I got a Nintendo when I was in first grade (1991 now), and some neighborhood kid compared it to "the Atari" that I guess his parents or older sibling or somebody had. I seem to recall him saying it was like Nintendo but in black and white, or something to that effect--I went home later, fired up the Nintendo, and turned the color adjustment on the TV all the way down so the picture was in B/W, and I imagined it was like playing Atari.

I'd read the name "Atari" in old computer books in the school library and even in magazines like GamePro and EGM, especially when the Jaguar was coming out. I remember one article or review of Pitfall: The Mayan Adventure and it talked a little bit about the Atari 2600 original (which IIRC was unlockable in the game) and showed a little screenshot of it, and it mesmerized me for reasons that, to this day, I'm not sure I fully understand. A lot of probably had to do with the fact that we were at the height of the Bit Wars by now, and all I'd ever known, console-wise, was Nintendo or Sega. Anything that was neither was fascinating almost by default. Anyway, I wanted to learn more, but this was pre-AOL, and info was scarce. I'd ask kids at school if they knew anything about "Atari" or if they knew anybody who did. One kid told me he saw "Galaga for Atari" at Target once.

Around 1995 (so, I'm 10), my family took a trip to Florida to visit family. There was a used bookshop at one of the airports we went through on the way down and there was an old book about video games that described systems like the Atari and Odyssey (actually Odyssey 2; I distinctly remember the hand-drawn rendering of the console and description of the keyboard). I don't remember why I didn't get it. I got The Ultimate Guide To Nintendo Games Vol 2 (or whatever) instead. I think the book may have been the Ken Uston book but I can't remember.

I friend from school gave me the Feb. '97 issue of EGM for my birthday and it had an article about retro systems, and gave brief overviews of the Atari 2600, Atari 5200, Atari 7800 (listed as "7200"), Odyssey 2, Odyssey 300, Odyssey 500, Coleco (although it actually pictured a DINA system), and Intellivision (showing an Intellivision II). Often with blatantly wrong or made-up information ("Like the 2600, there were several versions of the 5200, not all were huge;" "Since the [Odyssey] 500 was more of a family machine, the three dials instead of one made sense"). But it was my first exposure to most of those systems, and first time I was made aware there was more than one Atari system. And the first time I knew I had to have a 2600.

That summer I was at a Goodwill with my mom and I saw a bin full of 2600 and what I later learned were Intellivision carts. It was glorious. I want to say they were, like, 49 cents each. Didn't get any, though. Don't remember why. I think my mom even asked me if wanted any of them, but I demurred. For some reason I was really shy about my interest.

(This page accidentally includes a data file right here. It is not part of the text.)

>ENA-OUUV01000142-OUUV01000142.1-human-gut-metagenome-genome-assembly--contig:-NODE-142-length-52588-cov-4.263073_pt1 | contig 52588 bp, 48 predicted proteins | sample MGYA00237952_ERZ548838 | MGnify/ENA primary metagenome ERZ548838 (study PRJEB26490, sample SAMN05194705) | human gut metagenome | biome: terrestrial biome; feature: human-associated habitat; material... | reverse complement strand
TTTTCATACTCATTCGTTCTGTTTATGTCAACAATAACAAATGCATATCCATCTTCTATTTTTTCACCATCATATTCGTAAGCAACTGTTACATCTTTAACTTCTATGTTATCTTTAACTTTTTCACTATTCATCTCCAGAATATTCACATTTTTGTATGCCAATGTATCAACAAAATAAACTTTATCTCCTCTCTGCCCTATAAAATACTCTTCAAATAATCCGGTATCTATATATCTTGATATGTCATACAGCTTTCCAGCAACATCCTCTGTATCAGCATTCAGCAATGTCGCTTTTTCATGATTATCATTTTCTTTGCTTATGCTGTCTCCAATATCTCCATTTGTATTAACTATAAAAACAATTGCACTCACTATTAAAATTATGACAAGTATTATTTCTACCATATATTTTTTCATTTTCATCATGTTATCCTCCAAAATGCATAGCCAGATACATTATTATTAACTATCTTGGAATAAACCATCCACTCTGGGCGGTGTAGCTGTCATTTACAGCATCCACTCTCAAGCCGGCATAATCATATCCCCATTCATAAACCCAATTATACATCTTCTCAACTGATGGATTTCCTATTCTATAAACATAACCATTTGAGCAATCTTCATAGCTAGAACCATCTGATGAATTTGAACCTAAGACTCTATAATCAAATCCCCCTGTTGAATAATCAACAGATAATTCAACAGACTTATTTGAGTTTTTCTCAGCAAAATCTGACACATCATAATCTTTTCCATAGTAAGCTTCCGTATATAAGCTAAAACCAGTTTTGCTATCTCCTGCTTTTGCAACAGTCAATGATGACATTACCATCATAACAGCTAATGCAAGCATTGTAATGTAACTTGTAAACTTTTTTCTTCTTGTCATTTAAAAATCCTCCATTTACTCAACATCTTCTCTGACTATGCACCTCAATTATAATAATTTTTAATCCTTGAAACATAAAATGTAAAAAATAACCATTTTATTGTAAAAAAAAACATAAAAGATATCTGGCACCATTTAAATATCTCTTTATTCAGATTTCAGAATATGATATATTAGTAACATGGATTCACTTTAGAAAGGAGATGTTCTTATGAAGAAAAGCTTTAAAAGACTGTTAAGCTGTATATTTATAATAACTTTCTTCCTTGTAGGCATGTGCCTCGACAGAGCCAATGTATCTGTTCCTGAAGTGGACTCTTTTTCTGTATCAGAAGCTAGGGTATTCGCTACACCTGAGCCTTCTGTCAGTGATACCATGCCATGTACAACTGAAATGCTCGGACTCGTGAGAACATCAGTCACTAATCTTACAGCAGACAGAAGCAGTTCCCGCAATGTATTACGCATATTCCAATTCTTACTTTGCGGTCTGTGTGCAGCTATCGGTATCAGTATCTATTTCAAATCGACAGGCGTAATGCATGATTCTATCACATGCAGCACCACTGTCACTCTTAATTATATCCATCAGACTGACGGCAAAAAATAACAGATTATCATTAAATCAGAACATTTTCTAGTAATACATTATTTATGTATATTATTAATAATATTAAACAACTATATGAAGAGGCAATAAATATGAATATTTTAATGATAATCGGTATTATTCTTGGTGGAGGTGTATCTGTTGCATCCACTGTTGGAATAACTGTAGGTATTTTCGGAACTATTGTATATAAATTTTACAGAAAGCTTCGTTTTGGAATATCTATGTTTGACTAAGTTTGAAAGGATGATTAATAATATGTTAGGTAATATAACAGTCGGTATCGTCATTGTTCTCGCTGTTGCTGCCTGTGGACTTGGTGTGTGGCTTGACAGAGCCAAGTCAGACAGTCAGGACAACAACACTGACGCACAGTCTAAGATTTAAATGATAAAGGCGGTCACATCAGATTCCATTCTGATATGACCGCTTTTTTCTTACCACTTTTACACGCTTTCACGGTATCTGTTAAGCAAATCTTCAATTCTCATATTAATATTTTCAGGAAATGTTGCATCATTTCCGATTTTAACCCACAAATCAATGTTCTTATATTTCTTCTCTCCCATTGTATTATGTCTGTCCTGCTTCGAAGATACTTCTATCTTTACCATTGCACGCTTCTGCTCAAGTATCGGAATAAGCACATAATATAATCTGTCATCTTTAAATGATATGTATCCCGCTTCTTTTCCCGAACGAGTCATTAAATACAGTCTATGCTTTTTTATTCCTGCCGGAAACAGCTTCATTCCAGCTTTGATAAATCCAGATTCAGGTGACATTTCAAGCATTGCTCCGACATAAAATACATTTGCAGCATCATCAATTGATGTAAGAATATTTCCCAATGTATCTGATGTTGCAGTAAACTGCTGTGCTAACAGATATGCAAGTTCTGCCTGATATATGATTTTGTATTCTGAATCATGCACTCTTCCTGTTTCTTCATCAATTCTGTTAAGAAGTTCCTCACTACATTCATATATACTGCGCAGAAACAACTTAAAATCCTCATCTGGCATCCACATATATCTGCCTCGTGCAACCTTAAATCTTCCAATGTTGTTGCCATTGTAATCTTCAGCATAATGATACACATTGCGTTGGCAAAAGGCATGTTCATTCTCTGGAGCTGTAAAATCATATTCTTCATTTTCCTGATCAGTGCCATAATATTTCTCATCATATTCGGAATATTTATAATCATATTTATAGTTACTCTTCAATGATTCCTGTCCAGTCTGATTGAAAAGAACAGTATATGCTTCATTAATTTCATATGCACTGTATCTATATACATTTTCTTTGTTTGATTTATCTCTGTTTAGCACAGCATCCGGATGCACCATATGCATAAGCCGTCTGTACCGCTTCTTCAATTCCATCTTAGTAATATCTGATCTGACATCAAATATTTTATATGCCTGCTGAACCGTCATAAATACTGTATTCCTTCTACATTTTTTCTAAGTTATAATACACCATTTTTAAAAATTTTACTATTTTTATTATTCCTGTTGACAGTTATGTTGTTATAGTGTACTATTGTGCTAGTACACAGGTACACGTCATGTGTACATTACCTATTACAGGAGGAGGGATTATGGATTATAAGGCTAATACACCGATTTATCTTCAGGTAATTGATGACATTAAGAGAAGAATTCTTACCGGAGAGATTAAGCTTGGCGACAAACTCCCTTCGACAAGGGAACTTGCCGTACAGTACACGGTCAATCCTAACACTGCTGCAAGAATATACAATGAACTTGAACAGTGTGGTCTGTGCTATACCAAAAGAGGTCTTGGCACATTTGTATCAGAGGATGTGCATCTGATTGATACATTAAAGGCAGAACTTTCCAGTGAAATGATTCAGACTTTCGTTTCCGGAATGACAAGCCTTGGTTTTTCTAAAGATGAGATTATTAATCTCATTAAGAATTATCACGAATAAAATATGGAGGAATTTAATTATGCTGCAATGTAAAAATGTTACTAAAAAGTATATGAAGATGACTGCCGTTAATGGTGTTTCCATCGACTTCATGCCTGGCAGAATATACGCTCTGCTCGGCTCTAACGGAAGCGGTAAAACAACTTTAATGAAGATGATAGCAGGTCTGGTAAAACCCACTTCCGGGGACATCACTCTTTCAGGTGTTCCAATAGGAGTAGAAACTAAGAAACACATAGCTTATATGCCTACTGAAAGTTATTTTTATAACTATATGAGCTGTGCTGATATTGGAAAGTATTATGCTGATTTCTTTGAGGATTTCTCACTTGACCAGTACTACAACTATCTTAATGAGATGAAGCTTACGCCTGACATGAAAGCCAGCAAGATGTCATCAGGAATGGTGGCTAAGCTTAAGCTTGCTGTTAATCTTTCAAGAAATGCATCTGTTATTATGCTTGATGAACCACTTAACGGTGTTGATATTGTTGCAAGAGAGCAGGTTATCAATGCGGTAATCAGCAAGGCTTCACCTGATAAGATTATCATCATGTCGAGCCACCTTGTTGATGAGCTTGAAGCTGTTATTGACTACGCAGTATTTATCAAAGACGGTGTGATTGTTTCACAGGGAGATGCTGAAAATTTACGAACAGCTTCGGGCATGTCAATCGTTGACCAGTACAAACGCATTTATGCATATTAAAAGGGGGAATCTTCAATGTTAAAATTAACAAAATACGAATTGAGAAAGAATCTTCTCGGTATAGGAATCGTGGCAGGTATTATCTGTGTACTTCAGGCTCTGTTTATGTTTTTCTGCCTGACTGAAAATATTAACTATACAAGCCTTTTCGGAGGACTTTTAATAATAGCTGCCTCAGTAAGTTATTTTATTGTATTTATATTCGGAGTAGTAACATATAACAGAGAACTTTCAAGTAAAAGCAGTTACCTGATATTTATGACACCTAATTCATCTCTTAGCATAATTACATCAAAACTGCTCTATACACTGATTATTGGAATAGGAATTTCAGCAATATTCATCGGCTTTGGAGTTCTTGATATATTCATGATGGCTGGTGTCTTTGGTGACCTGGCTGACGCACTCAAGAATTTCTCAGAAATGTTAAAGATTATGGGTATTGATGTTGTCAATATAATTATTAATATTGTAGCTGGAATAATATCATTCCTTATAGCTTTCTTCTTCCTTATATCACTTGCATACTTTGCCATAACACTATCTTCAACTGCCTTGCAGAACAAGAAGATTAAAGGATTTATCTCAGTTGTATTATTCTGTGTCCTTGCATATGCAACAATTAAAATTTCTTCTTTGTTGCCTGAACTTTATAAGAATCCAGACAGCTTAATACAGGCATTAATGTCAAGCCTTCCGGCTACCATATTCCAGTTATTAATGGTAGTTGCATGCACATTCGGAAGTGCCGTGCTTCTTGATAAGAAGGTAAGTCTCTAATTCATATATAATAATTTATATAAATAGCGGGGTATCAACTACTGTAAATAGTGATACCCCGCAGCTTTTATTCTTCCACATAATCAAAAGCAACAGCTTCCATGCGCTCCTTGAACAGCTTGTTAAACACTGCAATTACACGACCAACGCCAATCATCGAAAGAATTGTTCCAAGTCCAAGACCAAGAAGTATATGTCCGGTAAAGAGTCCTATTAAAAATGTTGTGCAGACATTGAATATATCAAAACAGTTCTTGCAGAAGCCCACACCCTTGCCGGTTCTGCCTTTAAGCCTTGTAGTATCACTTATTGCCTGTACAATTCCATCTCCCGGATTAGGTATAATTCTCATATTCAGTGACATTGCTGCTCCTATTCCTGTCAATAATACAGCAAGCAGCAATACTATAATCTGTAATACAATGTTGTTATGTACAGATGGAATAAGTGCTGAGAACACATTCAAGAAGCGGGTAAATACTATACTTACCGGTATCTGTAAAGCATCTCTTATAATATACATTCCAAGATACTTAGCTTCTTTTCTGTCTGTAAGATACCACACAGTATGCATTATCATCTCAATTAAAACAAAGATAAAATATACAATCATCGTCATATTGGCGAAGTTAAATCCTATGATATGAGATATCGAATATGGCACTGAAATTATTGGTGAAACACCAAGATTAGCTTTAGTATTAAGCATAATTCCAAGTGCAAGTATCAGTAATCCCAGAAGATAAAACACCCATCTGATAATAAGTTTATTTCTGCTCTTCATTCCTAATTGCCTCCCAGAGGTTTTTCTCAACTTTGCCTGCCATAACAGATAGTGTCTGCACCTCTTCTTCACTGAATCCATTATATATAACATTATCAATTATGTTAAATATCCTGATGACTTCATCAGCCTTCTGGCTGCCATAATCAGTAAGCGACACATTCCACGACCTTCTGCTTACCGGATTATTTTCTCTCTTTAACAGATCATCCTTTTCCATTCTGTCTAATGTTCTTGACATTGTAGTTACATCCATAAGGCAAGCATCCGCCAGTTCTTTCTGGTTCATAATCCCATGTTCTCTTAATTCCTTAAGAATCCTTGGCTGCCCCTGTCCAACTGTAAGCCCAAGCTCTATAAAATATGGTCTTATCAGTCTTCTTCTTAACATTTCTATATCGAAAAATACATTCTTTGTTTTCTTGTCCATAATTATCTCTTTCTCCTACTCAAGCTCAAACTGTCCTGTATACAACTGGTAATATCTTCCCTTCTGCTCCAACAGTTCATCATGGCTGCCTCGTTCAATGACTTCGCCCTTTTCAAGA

The first time I ever actually saw a real 2600 was at my aunt and uncle's house later that year, around Christmas, collecting dust under the TV in the basement in one of those Hartzell game organizers (says "video game organizer" on the front). I asked about it, but she said it didn't work.

Meanwhile, another friend from school saw the Odyssey systems in my EGM magazine (which was practically my bible by now) and realized he actually had a couple at his house. For some reason I thought he meant the Odyssey 300--which would still have been cool--but we walk over to his house after school one day and he pulls an Odyssey 2 out of a closet, along with The Voice and a couple dozen games. He actually had two of them; one belonged to him and his brother, and the other came from a relative who had it and gave it to them. After we figured out how to hook it up (those old switchboxes were a foreign concept to us, being raised on Nintendo and Sega coax auto-RF switches and composite video), we played the Odyssey for hours. It was my first first-hand taste of real retro console games (as opposed to retro compilations or Activision Classics discs or whatnot), and I was hooked. While I really wanted an Atari 2600, I nevertheless convinced him, without much arm-twisting, to trade me one of the Odysseys and a gaggle of cartridges for some of my PlayStation titles. Thus began my retro game collecting hobby. I was 13.

A little over a year and an Intellvision later (a boxed Sylvania with a bunch of CIB games I got from one of my brother's friends), I somehow started IMing (yes, we have AOL now!) with a kid named Dade, who was also a budding retrogamer. We IMed for a couple months and I eventually bought a 4-switch woodgrain Atari 2600 from him, which arrived just in time for the new millenium a couple weeks before Christmas in 1999. I finally had an Atari 2600! With one joystick and no games or power supply, which I had to scrounge up at Radio Shack. My Boy Scout troop had a thing at my house a few days later and one of the kids brought over some games and paddles that were wasting away in a closet at his house. The kid I got my Odyssey from was in my troop and was there too, and had fun comparing the Odyssey and Atari. We all played the shit out of Pac-Man, Combat, Super Breakout, Chopper Command, Donkey Kong, Space Invaders, Warlords, MASH, and Breakout, even though we were all kids who had PlayStations, N64s, and I think one kid even had a Dreamcast. (BTW I insisted Combat would be the first cart we booted up, since that was the pack-in and I wanted to try to have as authentic a first Atari experience as possible. :-D)

From there, I guess it's history! The first games I picked up in the wild were Missile Command, Grand Prix, and Football. After that, it's kind of a blur, since A) I was in high school with a job, and therefore disposable income, and B) retrogaming stuff was both plentiful and cheap. I'd go to thrift stores and game shops, find dozens of games, controllers, and whatnot, and clean them out. Not just 2600, but also Intellivision, Atari 5200 (which I got a year or two later), NES, and occasionally Odyssey 2. My collection exploded between 2000-2005.